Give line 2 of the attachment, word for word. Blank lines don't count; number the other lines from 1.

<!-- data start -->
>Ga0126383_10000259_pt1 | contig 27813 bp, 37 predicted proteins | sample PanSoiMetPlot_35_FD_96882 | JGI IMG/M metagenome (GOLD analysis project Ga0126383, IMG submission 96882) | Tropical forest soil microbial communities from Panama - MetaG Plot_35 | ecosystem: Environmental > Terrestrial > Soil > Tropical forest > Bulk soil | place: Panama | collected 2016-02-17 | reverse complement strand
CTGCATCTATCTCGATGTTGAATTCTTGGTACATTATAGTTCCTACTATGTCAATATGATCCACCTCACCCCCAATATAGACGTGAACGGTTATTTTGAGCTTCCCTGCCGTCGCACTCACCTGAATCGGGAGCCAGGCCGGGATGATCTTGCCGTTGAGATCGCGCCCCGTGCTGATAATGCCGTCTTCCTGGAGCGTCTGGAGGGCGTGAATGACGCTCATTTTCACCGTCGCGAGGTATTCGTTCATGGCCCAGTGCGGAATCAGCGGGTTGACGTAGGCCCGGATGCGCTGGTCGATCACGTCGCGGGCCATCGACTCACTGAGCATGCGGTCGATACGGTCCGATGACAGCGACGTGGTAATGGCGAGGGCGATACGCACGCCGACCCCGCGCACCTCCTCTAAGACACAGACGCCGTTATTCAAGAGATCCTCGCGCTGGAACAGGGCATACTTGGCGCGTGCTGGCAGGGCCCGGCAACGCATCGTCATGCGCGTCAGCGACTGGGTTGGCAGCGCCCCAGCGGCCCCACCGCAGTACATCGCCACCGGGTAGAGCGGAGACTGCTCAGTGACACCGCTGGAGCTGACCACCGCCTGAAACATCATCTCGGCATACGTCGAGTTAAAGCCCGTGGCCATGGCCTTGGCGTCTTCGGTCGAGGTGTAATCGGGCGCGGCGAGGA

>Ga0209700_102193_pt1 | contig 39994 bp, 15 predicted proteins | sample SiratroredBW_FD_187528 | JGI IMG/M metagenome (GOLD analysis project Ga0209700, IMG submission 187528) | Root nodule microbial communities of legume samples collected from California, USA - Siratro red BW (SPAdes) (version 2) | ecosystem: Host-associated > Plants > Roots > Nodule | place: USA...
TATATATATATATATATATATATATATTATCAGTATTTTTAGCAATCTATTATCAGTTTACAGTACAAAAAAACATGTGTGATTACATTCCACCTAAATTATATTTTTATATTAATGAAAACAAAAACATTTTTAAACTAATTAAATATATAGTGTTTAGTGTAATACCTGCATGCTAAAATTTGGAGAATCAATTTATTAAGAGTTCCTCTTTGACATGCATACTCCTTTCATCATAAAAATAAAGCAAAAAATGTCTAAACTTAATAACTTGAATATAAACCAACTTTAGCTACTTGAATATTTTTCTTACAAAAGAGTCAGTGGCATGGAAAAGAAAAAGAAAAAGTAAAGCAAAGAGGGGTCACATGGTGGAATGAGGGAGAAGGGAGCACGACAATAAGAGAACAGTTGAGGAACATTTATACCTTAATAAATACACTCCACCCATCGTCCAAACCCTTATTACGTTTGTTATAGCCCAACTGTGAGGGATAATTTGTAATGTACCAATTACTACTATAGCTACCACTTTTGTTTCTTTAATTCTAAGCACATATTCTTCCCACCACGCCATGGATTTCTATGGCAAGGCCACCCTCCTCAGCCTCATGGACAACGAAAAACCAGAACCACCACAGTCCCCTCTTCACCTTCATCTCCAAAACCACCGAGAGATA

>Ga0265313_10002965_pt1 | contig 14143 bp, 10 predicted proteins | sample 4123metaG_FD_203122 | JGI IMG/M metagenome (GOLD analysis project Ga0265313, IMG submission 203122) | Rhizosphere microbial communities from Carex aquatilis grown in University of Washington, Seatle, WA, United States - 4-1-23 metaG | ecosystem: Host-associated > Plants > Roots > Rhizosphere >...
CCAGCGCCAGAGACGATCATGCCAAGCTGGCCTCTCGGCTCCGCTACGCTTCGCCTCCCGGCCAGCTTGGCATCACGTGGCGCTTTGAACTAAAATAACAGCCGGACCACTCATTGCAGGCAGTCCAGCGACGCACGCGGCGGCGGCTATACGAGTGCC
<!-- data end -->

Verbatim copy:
CTGCATCTATCTCGATGTTGAATTCTTGGTACATTATAGTTCCTACTATGTCAATATGATCCACCTCACCCCCAATATAGACGTGAACGGTTATTTTGAGCTTCCCTGCCGTCGCACTCACCTGAATCGGGAGCCAGGCCGGGATGATCTTGCCGTTGAGATCGCGCCCCGTGCTGATAATGCCGTCTTCCTGGAGCGTCTGGAGGGCGTGAATGACGCTCATTTTCACCGTCGCGAGGTATTCGTTCATGGCCCAGTGCGGAATCAGCGGGTTGACGTAGGCCCGGATGCGCTGGTCGATCACGTCGCGGGCCATCGACTCACTGAGCATGCGGTCGATACGGTCCGATGACAGCGACGTGGTAATGGCGAGGGCGATACGCACGCCGACCCCGCGCACCTCCTCTAAGACACAGACGCCGTTATTCAAGAGATCCTCGCGCTGGAACAGGGCATACTTGGCGCGTGCTGGCAGGGCCCGGCAACGCATCGTCATGCGCGTCAGCGACTGGGTTGGCAGCGCCCCAGCGGCCCCACCGCAGTACATCGCCACCGGGTAGAGCGGAGACTGCTCAGTGACACCGCTGGAGCTGACCACCGCCTGAAACATCATCTCGGCATACGTCGAGTTAAAGCCCGTGGCCATGGCCTTGGCGTCTTCGGTCGAGGTGTAATCGGGCGCGGCGAGGA